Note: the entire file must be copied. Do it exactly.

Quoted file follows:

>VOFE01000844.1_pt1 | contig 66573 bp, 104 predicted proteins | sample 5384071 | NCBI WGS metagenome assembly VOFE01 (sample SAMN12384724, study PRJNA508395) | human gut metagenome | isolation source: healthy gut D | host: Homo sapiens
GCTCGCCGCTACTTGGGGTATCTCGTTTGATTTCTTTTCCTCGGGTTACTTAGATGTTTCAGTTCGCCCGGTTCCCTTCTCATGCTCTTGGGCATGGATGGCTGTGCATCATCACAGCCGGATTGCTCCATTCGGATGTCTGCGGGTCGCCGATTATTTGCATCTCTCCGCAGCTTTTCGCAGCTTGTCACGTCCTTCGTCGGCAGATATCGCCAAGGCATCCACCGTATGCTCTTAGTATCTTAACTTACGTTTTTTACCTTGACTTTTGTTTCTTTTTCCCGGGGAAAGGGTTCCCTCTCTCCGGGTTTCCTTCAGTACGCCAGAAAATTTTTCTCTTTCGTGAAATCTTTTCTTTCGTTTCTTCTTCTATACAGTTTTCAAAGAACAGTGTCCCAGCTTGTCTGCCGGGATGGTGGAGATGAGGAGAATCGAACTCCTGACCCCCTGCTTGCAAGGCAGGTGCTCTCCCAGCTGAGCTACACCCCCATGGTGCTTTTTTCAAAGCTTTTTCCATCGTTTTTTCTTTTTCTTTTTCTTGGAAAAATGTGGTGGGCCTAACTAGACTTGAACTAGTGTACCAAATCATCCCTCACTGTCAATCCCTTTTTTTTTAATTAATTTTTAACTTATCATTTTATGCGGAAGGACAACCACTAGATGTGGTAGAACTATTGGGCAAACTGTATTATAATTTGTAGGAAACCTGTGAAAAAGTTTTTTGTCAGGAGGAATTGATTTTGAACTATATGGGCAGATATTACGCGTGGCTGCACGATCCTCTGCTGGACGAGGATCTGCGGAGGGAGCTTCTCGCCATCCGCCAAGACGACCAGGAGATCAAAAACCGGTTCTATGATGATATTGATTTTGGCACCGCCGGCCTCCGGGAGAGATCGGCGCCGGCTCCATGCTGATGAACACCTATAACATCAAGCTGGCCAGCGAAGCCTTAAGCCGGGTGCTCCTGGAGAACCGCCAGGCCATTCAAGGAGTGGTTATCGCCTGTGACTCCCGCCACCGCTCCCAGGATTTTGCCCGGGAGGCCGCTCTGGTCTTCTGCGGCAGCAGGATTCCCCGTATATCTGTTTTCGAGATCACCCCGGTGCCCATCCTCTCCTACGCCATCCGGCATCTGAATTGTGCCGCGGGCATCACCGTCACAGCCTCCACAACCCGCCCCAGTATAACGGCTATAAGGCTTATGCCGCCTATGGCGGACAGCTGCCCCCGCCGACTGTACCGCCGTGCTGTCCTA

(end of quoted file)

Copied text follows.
>VOFE01000844.1_pt1 | contig 66573 bp, 104 predicted proteins | sample 5384071 | NCBI WGS metagenome assembly VOFE01 (sample SAMN12384724, study PRJNA508395) | human gut metagenome | isolation source: healthy gut D | host: Homo sapiens
GCTCGCCGCTACTTGGGGTATCTCGTTTGATTTCTTTTCCTCGGGTTACTTAGATGTTTCAGTTCGCCCGGTTCCCTTCTCATGCTCTTGGGCATGGATGGCTGTGCATCATCACAGCCGGATTGCTCCATTCGGATGTCTGCGGGTCGCCGATTATTTGCATCTCTCCGCAGCTTTTCGCAGCTTGTCACGTCCTTCGTCGGCAGATATCGCCAAGGCATCCACCGTATGCTCTTAGTATCTTAACTTACGTTTTTTACCTTGACTTTTGTTTCTTTTTCCCGGGGAAAGGGTTCCCTCTCTCCGGGTTTCCTTCAGTACGCCAGAAAATTTTTCTCTTTCGTGAAATCTTTTCTTTCGTTTCTTCTTCTATACAGTTTTCAAAGAACAGTGTCCCAGCTTGTCTGCCGGGATGGTGGAGATGAGGAGAATCGAACTCCTGACCCCCTGCTTGCAAGGCAGGTGCTCTCCCAGCTGAGCTACACCCCCATGGTGCTTTTTTCAAAGCTTTTTCCATCGTTTTTTCTTTTTCTTTTTCTTGGAAAAATGTGGTGGGCCTAACTAGACTTGAACTAGTGTACCAAATCATCCCTCACTGTCAATCCCTTTTTTTTTAATTAATTTTTAACTTATCATTTTATGCGGAAGGACAACCACTAGATGTGGTAGAACTATTGGGCAAACTGTATTATAATTTGTAGGAAACCTGTGAAAAAGTTTTTTGTCAGGAGGAATTGATTTTGAACTATATGGGCAGATATTACGCGTGGCTGCACGATCCTCTGCTGGACGAGGATCTGCGGAGGGAGCTTCTCGCCATCCGCCAAGACGACCAGGAGATCAAAAACCGGTTCTATGATGATATTGATTTTGGCACCGCCGGCCTCCGGGAGAGATCGGCGCCGGCTCCATGCTGATGAACACCTATAACATCAAGCTGGCCAGCGAAGCCTTAAGCCGGGTGCTCCTGGAGAACCGCCAGGCCATTCAAGGAGTGGTTATCGCCTGTGACTCCCGCCACCGCTCCCAGGATTTTGCCCGGGAGGCCGCTCTGGTCTTCTGCGGCAGCAGGATTCCCCGTATATCTGTTTTCGAGATCACCCCGGTGCCCATCCTCTCCTACGCCATCCGGCATCTGAATTGTGCCGCGGGCATCACCGTCACAGCCTCCACAACCCGCCCCAGTATAACGGCTATAAGGCTTATGCCGCCTATGGCGGACAGCTGCCCCCGCCGACTGTACCGCCGTGCTGTCCTA